“We were able to look at studies that have been done in other areas where there has been ongoing conflict and war, such as Ukraine. But very little that’s been done on autism, and nothing that compares the experience of autistic and typically developing children in a context [exactly] like this one,” Koller said.

Changing routines and locations pose ongoing challenges

Ferziger believes that the fact that she and other therapists have temporarily moved to Eilat or other locations where evacuee families have been placed has been important for ASD kids and teens.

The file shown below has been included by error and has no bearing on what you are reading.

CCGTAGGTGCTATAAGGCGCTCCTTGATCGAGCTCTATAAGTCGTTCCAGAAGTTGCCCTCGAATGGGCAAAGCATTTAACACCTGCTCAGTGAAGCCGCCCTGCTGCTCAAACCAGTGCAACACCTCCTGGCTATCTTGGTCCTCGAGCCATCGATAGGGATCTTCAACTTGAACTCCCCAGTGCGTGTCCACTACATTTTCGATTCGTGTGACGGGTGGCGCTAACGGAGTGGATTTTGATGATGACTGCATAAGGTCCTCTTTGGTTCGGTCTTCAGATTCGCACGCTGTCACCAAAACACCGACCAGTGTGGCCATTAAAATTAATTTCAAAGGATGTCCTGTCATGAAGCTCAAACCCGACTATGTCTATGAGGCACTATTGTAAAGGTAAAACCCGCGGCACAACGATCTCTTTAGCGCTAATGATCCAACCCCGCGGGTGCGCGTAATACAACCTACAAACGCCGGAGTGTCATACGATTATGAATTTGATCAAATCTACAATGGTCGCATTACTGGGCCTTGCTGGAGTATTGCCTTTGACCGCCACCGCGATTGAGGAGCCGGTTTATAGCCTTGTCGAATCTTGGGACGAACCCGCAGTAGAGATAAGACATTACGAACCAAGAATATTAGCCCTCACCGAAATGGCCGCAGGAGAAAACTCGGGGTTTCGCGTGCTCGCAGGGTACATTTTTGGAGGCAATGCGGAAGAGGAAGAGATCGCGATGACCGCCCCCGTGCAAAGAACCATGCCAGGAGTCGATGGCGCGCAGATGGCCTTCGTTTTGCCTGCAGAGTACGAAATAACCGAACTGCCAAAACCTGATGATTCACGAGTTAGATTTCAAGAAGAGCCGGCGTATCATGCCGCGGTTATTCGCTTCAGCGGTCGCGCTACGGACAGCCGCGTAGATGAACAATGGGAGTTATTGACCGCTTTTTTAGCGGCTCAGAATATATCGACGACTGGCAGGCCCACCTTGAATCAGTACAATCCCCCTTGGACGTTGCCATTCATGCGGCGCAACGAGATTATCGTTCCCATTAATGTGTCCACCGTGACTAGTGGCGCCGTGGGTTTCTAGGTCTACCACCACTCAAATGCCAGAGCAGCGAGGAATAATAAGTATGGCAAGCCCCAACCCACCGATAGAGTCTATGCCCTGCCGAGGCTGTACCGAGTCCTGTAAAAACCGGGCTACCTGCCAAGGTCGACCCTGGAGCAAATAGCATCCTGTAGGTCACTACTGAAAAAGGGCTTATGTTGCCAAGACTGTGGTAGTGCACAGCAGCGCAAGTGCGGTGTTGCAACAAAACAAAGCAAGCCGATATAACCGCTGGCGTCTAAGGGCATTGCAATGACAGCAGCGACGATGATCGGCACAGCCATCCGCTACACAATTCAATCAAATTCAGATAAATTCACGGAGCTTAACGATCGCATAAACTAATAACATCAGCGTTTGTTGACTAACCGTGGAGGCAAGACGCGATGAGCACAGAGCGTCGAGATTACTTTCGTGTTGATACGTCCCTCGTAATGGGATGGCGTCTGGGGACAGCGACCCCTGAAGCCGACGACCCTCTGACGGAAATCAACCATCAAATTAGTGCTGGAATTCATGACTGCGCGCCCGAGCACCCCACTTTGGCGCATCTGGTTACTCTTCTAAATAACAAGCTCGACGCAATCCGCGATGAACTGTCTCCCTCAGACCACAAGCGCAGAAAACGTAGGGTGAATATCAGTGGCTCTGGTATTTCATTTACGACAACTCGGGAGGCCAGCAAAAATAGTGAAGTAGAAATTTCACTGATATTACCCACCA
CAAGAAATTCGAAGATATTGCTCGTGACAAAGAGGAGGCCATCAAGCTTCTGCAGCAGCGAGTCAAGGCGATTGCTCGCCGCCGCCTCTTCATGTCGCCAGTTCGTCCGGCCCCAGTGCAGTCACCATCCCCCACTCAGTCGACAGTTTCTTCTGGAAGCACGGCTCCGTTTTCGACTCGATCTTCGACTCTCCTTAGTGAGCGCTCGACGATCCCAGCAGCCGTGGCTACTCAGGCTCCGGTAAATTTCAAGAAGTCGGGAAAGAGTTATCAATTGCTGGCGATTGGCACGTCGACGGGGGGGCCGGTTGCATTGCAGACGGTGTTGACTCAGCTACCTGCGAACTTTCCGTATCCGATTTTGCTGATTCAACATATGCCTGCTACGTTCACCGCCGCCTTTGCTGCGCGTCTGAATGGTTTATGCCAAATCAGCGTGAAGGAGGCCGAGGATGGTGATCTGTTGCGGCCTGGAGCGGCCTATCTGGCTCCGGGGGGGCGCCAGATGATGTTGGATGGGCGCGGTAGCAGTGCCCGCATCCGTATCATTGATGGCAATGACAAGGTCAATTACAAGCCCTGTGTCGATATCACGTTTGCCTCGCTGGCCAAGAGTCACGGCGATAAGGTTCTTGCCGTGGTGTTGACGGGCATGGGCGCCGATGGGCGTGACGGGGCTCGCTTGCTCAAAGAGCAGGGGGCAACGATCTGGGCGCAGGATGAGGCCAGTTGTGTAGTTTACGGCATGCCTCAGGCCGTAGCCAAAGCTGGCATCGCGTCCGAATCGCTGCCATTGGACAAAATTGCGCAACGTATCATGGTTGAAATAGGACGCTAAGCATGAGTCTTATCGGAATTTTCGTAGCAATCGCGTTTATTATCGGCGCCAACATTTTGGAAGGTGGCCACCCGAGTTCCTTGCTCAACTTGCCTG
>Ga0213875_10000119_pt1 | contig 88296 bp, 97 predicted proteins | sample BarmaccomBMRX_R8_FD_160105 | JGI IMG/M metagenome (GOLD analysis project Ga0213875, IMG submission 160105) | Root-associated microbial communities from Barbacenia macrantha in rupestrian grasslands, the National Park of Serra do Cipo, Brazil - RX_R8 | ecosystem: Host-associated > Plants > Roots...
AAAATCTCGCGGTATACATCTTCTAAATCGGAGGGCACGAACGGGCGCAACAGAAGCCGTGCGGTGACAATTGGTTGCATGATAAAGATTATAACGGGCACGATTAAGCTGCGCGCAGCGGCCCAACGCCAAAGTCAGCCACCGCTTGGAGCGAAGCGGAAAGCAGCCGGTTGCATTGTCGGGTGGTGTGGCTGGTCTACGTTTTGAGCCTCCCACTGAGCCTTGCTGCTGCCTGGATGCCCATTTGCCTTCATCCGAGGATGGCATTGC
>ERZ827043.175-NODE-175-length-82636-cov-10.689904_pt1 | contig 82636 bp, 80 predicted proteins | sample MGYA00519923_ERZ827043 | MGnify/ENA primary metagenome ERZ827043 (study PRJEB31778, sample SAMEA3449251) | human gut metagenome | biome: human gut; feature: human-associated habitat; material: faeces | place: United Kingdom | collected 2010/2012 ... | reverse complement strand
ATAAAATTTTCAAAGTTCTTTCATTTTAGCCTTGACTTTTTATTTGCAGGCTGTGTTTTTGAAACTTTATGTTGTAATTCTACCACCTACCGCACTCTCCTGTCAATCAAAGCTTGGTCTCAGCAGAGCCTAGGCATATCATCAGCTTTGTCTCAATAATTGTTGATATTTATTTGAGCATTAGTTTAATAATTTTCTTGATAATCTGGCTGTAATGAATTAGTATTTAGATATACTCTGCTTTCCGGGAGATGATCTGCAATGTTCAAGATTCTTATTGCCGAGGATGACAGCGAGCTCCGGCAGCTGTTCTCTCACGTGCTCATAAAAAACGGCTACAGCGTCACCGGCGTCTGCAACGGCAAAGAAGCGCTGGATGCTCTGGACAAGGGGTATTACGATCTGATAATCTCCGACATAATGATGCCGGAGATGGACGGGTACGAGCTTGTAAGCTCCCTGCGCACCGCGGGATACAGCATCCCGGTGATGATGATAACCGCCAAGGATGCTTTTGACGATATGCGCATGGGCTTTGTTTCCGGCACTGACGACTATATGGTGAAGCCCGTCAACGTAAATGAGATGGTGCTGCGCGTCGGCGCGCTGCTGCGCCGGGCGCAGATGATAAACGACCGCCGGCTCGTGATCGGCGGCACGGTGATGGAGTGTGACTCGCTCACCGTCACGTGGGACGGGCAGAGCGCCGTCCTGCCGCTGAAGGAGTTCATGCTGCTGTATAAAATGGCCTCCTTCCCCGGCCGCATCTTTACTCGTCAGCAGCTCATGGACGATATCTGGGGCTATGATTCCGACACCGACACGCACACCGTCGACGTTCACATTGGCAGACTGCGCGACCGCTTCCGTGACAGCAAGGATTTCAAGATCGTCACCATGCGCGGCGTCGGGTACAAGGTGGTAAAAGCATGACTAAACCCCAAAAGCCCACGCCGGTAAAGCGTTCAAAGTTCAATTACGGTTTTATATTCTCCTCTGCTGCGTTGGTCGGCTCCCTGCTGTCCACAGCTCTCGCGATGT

“I have been here over eight weeks, and this continuity is super-important for the kids. OTI asked me to come here and stay for a while because they saw how some therapists were showing up at the beginning to see how traumatized people were and then left soon after,” Ferziger said.

Some families are now moving out of Eilat hotels to communities where they can be more settled. Ferziger said some of the teenagers she worked with were moving to Ofakim, and that they expressed their worry about going to yet another place.

“Parents are telling me the same thing. The challenge of having a child with special needs is compounded while living in a hotel, but now they are also worried about uprooting their kids again. It’s hard for everyone, but especially for these children and families,” Ferziger said.